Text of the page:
“The War with Grandpa” (PG) ***
THE screenplay for director Tim Hill’s movie is based on the adaptation by Tom Astle of Robert Kimmel Smith’s 1984 novel.
Widower Ed (Robert De Niro) moves to the house occupied by daughter Sally (Uma Thurman) and her family, husband Arthur (Rob Riggle), teenager Mia (Laura Marano), 12-year-old Peter (Oakes Fegley) and six-year-old Jennifer (Poppy Gagnon).
In a 94-minute Hollywoodian view of the American dream, seen through a glass that, if not darkly, is a little murky, the plot rotates around Peter’s reaction to being removed to the attic so that Ed may move into his beloved bedroom.
The action involves Peter’s resentment, spurred on more than a little by advice from his class contemporaries.
A short list of words for the film’s depiction of Peter’s campaign to get his room back includes slapstick, silent-era pratfalls, predictability. Family domesticity involves references to bodily functions that have led American commentators to warn parents. The violence is down-played in that nobody gets seriously injured.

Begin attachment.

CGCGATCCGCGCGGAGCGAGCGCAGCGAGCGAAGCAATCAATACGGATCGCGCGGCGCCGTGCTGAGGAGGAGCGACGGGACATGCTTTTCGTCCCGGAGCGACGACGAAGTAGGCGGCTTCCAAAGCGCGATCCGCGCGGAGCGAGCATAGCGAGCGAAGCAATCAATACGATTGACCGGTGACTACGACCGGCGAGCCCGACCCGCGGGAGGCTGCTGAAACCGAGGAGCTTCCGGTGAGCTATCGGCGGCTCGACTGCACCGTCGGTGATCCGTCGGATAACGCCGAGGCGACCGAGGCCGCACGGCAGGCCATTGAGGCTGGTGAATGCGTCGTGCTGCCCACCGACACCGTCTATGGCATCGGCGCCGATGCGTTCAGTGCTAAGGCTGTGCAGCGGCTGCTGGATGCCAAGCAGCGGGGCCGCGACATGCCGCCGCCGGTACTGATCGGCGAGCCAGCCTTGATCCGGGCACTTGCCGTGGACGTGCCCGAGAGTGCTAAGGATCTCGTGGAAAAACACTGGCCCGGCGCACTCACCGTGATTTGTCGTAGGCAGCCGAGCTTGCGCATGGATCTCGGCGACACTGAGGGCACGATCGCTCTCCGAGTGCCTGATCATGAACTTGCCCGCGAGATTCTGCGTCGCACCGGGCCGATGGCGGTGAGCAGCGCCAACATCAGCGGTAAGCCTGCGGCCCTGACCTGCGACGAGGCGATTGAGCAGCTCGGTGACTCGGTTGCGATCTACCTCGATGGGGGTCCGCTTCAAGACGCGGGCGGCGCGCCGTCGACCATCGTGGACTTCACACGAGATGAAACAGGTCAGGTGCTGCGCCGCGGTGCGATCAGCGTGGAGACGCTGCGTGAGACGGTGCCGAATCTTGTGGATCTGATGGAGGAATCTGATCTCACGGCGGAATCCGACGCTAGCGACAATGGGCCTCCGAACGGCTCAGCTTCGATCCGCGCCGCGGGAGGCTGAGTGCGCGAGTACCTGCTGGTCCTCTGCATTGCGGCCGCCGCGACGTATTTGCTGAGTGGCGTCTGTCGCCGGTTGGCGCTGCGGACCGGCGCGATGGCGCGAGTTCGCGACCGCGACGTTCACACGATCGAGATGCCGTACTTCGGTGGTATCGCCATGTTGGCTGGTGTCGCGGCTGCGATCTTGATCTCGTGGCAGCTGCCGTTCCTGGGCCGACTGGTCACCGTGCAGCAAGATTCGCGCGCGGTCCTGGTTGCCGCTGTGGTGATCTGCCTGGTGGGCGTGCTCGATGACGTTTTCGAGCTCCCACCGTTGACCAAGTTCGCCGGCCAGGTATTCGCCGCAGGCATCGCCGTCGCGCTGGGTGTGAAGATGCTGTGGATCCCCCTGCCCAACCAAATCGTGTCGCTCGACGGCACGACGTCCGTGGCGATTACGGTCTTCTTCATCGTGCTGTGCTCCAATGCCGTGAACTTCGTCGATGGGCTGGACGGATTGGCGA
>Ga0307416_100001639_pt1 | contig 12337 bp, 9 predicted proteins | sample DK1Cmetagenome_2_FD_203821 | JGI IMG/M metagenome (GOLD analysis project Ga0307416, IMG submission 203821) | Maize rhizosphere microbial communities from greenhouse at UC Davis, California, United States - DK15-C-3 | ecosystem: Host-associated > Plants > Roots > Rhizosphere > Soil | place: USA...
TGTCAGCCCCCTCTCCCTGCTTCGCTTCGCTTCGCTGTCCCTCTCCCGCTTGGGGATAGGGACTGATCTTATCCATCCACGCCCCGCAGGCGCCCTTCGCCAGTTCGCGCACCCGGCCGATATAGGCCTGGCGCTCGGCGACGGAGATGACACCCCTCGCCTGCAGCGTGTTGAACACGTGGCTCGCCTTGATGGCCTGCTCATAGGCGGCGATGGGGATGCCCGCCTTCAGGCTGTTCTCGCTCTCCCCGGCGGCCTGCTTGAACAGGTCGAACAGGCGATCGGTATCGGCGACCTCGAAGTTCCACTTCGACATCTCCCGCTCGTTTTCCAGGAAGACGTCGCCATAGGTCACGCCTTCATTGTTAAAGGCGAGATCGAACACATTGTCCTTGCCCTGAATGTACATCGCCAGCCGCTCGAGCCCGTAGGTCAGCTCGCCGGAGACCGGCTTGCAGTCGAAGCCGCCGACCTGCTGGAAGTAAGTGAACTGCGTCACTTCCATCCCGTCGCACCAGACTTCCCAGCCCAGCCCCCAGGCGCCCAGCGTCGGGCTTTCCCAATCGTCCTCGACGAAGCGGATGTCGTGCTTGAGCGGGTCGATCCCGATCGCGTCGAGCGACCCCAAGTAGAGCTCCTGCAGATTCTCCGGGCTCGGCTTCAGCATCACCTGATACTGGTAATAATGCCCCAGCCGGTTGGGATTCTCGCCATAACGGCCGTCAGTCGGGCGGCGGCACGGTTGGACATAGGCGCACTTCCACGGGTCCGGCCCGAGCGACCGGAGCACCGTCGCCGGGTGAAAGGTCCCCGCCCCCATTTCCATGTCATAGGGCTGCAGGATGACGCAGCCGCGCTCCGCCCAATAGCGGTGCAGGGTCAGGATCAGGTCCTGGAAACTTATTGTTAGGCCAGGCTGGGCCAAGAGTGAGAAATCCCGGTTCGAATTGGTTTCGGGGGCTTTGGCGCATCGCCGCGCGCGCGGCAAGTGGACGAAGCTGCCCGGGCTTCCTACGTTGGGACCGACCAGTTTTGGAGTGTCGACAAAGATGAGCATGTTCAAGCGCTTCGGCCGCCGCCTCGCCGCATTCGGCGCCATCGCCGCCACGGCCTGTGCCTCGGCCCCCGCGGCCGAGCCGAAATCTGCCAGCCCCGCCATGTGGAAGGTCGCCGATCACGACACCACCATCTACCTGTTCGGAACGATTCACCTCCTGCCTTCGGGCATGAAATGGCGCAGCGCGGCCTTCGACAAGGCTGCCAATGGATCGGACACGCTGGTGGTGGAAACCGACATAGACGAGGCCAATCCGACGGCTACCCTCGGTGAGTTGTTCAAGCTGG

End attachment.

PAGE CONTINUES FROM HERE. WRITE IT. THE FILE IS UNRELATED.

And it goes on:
Does it work? The answer to that question is as variable as the folk who wonder about it and their personal attitudes and preferences. None of the actors has his or her skills stretched. De Niro gets the best of the action; Ed understands Peter’s viewpoint but isn’t about to let the boy win. It’s morally uncomplicated. It’s amusing rather than funny ha ha. Few people would call it clever.
Reflecting the American dream from a variety of angles, the film was actually ready for distribution in 2017 but issues with the Weinstein Company led to release delays until last October. Its distributors have spent $US24 million promoting it. I hope they’re comfortable about its slow progress so far to profit.
At Dendy, Palace Electric, Hoyts Woden and Limelight